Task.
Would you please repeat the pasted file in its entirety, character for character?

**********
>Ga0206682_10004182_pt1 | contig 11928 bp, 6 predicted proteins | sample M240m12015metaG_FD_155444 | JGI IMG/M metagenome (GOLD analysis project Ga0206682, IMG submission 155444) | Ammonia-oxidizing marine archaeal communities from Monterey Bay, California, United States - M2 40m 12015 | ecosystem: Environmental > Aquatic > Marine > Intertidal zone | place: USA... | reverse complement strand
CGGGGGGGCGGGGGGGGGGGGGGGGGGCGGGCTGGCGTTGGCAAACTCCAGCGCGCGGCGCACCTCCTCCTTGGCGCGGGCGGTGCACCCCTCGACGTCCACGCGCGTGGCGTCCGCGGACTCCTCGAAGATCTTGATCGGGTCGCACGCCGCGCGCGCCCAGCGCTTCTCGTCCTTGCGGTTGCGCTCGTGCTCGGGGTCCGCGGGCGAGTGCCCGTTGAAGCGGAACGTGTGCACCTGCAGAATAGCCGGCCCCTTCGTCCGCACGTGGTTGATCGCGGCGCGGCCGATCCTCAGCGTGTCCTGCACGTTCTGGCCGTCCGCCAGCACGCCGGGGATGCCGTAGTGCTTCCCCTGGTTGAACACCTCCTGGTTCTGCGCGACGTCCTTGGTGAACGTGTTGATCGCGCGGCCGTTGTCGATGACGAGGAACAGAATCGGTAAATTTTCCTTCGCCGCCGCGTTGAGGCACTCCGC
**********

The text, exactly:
>Ga0206682_10004182_pt1 | contig 11928 bp, 6 predicted proteins | sample M240m12015metaG_FD_155444 | JGI IMG/M metagenome (GOLD analysis project Ga0206682, IMG submission 155444) | Ammonia-oxidizing marine archaeal communities from Monterey Bay, California, United States - M2 40m 12015 | ecosystem: Environmental > Aquatic > Marine > Intertidal zone | place: USA... | reverse complement strand
CGGGGGGGCGGGGGGGGGGGGGGGGGGCGGGCTGGCGTTGGCAAACTCCAGCGCGCGGCGCACCTCCTCCTTGGCGCGGGCGGTGCACCCCTCGACGTCCACGCGCGTGGCGTCCGCGGACTCCTCGAAGATCTTGATCGGGTCGCACGCCGCGCGCGCCCAGCGCTTCTCGTCCTTGCGGTTGCGCTCGTGCTCGGGGTCCGCGGGCGAGTGCCCGTTGAAGCGGAACGTGTGCACCTGCAGAATAGCCGGCCCCTTCGTCCGCACGTGGTTGATCGCGGCGCGGCCGATCCTCAGCGTGTCCTGCACGTTCTGGCCGTCCGCCAGCACGCCGGGGATGCCGTAGTGCTTCCCCTGGTTGAACACCTCCTGGTTCTGCGCGACGTCCTTGGTGAACGTGTTGATCGCGCGGCCGTTGTCGATGACGAGGAACAGAATCGGTAAATTTTCCTTCGCCGCCGCGTTGAGGCACTCCGC